Business Card Experiment #1

Update: The nice folks over at Lumi (who manufacture the rubber stamps I used for these cards) recently interviewed me about this project and you can check out their post about that on their blog. Really cool of them to reach out like that.

As I was working to transition all my content and branding over from my old website (lowfrequency.net) over to this site (nicetriangle.com), I had been holding off a new set of business cards until just about everything else was setup and good to go. I finally got to that point at the tail end of October and decided I was ready to do a new run of cards and that I wanted to go a little DIY with these.

The plan: hand stamped, edge painted cards on 18pt cardstock.

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Around this time, I became aware of Lumi and their super sweet custom rubber stamps. These stamps are both excellent in quality and highly affordable. You can get a business card sized design manufactured and shipped with an ink pad for somewhere in the neighborhood of $20-$30 and it will hit your doorstep within about 3 days. Crazy. I created and ordered designs for the front and reverse side of some business cards and I think I spent maybe $44 on the whole order. I wanted to to keep it simple, so I stuck with just my bare contact information for the front side and my Angry Kitty Triangle logo for the back.

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I wanted to use some cool paper for these too and have been meaning to work on a project that involved French Paper Co paper for a while. They’re very highly regarded by the design community and have been making paper for six generations now. I chose their Musceltone 140 lb cover stock in the Speckletone Starch White color (shown up close in the above photo). I wanted a white paper with a little character and this recycled paper has a rugged look with its little flecks of different paper pulp colors and it also has a subtly textured handfeel. Good stuff. I purchased this paper in a 50 pack of 8.5 x 11 (letter) sized sheets and stopped by a local print company where I live to have them cut into business card size.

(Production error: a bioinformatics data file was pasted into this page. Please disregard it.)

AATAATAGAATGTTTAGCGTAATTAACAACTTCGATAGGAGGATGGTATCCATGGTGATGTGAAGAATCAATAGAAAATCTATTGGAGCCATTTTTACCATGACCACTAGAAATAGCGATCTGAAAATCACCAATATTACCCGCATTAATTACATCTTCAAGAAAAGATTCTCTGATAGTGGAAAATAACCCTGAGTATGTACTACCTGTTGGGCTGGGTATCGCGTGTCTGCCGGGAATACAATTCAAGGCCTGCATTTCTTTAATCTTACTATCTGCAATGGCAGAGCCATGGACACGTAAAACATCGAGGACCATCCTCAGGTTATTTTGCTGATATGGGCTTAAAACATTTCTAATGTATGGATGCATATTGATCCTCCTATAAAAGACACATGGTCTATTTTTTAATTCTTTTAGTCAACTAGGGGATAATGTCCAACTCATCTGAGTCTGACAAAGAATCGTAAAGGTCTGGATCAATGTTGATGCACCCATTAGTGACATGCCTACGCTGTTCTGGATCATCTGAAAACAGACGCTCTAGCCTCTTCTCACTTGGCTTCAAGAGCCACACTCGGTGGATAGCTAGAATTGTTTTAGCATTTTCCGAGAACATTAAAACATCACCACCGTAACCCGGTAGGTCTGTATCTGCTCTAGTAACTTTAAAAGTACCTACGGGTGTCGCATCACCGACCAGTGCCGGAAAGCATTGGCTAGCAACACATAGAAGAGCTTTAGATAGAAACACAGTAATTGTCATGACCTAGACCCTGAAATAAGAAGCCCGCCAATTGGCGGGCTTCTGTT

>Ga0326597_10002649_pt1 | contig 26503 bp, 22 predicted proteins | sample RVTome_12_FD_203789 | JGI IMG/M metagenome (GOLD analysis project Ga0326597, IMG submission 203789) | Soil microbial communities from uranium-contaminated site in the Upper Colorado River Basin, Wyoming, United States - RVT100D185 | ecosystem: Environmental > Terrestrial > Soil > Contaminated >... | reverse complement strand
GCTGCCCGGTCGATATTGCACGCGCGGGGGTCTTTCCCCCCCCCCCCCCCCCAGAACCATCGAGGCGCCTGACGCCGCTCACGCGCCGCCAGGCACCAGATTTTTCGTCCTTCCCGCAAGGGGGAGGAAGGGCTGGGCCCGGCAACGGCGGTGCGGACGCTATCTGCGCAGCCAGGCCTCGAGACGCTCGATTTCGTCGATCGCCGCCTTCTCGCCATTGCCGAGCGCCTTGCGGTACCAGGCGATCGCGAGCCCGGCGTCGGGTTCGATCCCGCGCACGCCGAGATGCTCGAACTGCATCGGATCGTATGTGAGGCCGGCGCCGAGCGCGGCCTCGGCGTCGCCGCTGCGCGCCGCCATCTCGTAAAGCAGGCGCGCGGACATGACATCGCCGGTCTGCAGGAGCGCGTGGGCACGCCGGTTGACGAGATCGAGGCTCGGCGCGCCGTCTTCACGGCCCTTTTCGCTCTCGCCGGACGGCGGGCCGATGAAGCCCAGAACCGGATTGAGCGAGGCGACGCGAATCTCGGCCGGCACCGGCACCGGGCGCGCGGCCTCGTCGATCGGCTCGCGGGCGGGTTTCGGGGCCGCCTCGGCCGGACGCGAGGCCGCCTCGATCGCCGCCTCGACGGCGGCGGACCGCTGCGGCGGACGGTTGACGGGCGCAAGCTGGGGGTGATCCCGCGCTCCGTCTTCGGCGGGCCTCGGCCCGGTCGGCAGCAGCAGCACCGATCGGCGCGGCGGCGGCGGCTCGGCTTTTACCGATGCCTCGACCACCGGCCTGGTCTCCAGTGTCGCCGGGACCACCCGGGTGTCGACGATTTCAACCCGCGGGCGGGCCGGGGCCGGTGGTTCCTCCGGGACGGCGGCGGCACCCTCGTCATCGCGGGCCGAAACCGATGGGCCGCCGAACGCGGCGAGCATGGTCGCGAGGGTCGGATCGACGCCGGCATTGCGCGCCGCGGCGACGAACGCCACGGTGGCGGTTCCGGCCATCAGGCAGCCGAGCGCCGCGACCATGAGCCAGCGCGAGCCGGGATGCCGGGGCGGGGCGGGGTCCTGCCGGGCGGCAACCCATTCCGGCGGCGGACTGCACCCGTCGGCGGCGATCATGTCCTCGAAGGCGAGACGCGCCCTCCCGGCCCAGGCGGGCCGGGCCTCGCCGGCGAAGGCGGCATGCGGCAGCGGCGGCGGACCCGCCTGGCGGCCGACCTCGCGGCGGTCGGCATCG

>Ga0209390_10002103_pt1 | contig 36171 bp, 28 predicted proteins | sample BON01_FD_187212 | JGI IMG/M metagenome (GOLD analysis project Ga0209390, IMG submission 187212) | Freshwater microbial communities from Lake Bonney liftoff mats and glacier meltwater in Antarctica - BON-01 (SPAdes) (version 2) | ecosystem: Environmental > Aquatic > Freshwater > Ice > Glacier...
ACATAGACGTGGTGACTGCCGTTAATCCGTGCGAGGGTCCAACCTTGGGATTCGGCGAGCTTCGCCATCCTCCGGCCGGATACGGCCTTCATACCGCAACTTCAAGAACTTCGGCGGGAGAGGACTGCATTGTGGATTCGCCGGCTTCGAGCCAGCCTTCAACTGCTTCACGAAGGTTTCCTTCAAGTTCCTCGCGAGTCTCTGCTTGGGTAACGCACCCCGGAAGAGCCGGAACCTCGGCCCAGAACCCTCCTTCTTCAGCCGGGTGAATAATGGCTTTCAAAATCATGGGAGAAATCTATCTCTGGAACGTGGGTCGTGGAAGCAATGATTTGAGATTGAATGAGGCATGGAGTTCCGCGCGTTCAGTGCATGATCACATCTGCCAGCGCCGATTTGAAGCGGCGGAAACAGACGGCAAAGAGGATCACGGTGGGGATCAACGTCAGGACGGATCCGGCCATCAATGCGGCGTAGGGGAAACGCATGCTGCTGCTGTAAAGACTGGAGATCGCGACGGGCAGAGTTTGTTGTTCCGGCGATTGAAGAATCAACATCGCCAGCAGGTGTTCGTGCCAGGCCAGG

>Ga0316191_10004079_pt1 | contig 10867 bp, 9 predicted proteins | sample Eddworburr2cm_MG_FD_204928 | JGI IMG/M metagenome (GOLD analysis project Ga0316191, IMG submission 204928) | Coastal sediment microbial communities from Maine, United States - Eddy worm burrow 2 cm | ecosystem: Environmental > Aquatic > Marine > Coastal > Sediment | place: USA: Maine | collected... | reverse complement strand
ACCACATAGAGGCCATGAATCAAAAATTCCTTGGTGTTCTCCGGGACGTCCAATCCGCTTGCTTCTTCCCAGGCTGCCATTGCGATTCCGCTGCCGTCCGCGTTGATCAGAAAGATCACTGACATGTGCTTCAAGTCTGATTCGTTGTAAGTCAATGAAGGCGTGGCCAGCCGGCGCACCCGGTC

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Here’s where things didn’t go entirely to plan. The local company I had cut my cards did a pretty poor job of it. A number of the cards came out with dented edges, they were not the exact same size (with up to a couple millimeters in variation), and some weren’t even cut precisely square on all corners. Sheesh. This would prove challenging when I went to edge paint my cards after stamping both sides. When you edge paint business cards with spray acrylic, the more uniformly you can stack them, the neater the edge painting will turn out. These cards were pretty mismatched in size, so when I went to paint them, I ended up with a lot of dud cards where the paint had made it over the edge. Not a huge deal as this was more of an experiment than a mission critical project, but I was still a little disappointed.

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Despite the issues I ran into, the cards that I stamped evenly and edge painted correctly came out looking pretty cool. This is a process that certainly invites a bit of trouble as there are several steps in the order of production that can go wrong, especially for the uninitiated.

I went into it mainly hoping to have fun and didn’t stress the mishaps much and so I’d say as a first trial run, things went decently. I also saved enough paper for another round or two and have ordered some other ink colors to play with using multiple colors on the same card. Those should arrive soon and I’m excited to keep fiddling with it.

I’ve included the full gallery of photos from this project below. I hope you’ve enjoyed checking it out.

Service(s): Collateral

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